Heathrow Airport has been fined £120,000 by the Information Commissioner’s Office (ICO) for losing sensitive data contained on a memory stick.
On 16th October 2017, a member of the public found a USB, which had been lost by a Heathrow Airport employee. The stick, which contained 76 folders and more than 1,000, files was not encrypted or password protected. The person who found the device viewed the stored material at a local library.
Security personnel details
Although the amount of personal and sensitive personal data held on the stick comprised a small amount of the total files, of particular concern, was a training video that exposed ten individuals’ details including names, dates of birth, passport numbers, and the details of up to 50 Heathrow Airport aviation security personnel.
The stick was passed to a national newspaper, which took copies of the data before giving the stick back to the airport.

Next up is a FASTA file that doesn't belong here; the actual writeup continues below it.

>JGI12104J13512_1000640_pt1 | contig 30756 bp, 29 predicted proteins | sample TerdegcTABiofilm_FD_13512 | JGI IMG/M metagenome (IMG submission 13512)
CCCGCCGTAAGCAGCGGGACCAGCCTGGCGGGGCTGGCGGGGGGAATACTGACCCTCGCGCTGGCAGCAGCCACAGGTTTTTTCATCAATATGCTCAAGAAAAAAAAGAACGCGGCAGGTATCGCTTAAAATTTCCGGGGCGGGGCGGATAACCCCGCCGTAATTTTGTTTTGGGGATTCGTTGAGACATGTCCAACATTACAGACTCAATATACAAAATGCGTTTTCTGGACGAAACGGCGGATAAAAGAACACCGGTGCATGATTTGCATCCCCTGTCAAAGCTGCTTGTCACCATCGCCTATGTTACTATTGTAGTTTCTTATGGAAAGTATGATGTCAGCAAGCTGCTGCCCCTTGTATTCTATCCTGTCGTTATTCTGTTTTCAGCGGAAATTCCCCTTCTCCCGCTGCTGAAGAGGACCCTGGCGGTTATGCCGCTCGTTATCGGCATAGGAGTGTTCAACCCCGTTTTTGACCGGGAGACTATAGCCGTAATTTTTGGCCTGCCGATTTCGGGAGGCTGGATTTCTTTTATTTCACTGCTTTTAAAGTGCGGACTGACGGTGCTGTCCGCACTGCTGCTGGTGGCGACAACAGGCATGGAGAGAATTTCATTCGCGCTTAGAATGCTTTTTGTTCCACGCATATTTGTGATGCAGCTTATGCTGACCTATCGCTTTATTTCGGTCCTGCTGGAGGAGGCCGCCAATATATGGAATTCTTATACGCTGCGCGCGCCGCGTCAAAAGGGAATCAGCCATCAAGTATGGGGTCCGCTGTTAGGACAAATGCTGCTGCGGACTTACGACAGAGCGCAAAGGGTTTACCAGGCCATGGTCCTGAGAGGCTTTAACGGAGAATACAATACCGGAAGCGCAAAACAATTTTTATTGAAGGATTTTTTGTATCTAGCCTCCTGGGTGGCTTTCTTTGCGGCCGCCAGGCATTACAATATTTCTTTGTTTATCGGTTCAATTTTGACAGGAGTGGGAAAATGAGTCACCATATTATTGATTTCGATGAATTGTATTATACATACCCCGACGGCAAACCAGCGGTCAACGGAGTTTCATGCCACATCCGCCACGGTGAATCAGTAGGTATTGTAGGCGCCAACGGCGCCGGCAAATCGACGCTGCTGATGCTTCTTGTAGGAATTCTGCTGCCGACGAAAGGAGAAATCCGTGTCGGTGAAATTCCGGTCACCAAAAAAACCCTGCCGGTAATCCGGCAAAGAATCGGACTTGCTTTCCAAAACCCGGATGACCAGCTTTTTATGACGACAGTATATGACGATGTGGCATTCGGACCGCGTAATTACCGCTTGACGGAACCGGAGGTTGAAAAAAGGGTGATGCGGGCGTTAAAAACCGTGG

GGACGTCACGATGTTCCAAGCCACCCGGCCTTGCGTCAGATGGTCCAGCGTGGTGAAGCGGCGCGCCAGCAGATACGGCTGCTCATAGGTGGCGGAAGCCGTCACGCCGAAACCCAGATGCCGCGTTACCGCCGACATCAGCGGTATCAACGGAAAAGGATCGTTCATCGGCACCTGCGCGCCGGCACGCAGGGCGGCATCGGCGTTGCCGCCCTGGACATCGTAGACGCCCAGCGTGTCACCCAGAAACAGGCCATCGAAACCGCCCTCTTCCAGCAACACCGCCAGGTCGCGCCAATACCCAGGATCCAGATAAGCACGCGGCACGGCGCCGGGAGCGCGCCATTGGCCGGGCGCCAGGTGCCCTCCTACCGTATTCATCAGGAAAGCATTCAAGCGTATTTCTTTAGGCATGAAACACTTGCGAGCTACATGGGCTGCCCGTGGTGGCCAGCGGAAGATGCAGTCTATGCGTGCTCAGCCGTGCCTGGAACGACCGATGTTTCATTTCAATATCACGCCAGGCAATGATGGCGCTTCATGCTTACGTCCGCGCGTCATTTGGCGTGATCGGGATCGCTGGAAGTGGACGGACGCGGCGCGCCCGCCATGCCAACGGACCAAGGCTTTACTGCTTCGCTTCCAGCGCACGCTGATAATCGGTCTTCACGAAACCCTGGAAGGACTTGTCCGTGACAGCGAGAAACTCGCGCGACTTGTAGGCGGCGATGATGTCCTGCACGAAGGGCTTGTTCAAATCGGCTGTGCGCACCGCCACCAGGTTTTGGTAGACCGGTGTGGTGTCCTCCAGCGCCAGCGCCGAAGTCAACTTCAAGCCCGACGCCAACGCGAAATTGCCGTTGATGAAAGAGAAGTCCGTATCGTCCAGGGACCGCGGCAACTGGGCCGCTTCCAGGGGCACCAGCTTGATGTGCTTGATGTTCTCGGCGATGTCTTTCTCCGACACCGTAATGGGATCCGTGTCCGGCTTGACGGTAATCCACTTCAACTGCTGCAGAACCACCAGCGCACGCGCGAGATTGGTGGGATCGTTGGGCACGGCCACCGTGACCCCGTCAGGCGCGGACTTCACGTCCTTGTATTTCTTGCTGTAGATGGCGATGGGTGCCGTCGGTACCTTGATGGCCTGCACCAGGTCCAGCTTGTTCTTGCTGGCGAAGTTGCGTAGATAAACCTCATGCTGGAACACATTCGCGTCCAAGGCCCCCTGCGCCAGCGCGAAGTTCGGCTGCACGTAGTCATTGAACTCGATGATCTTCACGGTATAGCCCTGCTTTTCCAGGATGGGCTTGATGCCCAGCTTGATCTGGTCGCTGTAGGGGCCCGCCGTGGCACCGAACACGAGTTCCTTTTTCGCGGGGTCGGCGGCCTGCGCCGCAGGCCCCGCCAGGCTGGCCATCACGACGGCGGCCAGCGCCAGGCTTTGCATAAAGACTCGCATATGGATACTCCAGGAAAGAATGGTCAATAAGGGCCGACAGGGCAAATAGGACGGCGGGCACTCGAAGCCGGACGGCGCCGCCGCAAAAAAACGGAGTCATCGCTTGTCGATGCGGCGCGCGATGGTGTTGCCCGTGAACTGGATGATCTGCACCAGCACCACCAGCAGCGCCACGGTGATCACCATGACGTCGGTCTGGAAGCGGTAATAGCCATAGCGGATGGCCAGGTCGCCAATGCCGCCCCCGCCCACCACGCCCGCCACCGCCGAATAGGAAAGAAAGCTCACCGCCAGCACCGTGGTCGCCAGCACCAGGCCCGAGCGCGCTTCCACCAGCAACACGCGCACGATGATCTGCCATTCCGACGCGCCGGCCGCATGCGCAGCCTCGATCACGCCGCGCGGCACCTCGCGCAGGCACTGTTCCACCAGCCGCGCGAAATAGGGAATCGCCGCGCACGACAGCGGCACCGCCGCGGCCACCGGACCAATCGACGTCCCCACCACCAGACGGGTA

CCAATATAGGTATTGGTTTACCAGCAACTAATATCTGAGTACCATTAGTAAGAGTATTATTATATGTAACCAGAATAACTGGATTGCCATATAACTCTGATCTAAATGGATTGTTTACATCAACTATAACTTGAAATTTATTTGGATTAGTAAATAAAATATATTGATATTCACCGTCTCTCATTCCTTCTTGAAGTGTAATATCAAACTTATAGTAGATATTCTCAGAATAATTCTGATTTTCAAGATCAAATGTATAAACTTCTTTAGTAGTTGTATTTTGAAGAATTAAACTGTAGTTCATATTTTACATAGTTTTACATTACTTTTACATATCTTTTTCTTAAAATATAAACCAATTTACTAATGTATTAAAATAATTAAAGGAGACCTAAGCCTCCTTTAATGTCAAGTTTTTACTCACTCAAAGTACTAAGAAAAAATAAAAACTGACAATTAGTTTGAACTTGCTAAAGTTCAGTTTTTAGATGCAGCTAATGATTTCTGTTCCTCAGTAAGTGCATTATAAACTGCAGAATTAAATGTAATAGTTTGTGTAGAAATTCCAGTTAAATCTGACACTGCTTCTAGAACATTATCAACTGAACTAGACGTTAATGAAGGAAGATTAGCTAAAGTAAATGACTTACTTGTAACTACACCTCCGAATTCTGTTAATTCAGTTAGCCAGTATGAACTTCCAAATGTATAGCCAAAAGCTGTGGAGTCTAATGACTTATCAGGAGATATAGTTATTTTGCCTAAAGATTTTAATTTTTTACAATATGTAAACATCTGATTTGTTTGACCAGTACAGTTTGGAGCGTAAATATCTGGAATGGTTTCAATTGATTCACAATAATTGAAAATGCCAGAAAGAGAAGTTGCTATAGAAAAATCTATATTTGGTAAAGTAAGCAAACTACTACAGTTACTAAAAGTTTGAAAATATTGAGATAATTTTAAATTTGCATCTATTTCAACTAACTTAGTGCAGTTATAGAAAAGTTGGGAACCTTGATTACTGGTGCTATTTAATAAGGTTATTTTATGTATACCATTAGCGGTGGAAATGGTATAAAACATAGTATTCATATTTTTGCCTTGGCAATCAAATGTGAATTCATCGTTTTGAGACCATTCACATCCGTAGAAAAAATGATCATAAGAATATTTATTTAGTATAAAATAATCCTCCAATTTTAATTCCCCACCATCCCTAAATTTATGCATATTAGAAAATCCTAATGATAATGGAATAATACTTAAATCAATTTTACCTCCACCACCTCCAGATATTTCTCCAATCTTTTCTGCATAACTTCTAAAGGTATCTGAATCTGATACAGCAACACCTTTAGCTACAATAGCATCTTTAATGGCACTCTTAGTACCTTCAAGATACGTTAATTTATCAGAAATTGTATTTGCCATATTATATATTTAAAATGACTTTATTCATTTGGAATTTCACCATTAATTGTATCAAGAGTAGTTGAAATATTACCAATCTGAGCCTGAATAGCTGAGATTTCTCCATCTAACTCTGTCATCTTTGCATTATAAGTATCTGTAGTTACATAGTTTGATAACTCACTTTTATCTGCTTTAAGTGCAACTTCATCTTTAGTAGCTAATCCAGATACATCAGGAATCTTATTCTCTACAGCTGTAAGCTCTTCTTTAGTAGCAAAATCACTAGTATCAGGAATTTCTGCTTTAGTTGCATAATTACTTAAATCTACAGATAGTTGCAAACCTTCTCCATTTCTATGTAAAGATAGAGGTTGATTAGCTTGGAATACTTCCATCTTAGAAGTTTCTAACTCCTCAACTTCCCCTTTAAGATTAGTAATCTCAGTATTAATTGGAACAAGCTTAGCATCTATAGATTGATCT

The ICO ruled that Heathrow Airport had failed to ensure that the personal data held on its network was properly secured.
ICO director of investigations, Steve Eckersley, explained: “Data Protection should have been high on Heathrow’s agenda. But our investigation found a catalogue of shortcomings in corporate standards, training and vision that indicated otherwise.
“Data protection is a boardroom issue and it is imperative that businesses have the policies, procedures and training in place to minimise any vulnerabilities of the personal information that has been entrusted to them.”
The ICO investigation found that just 2% of the 6,500-strong workforce had been trained in data protection.
Other concerns noted during the investigation included the widespread use of removable media in contravention of Heathrow Airport’s own policies and guidance and ineffective controls preventing personal data from being downloaded onto unauthorised or unencrypted media.
The airport carried out a number of remedial actions once it was informed of the breach including reporting the matter to the police, acting to contain the incident and engaging a third party specialist to monitor the internet and dark web.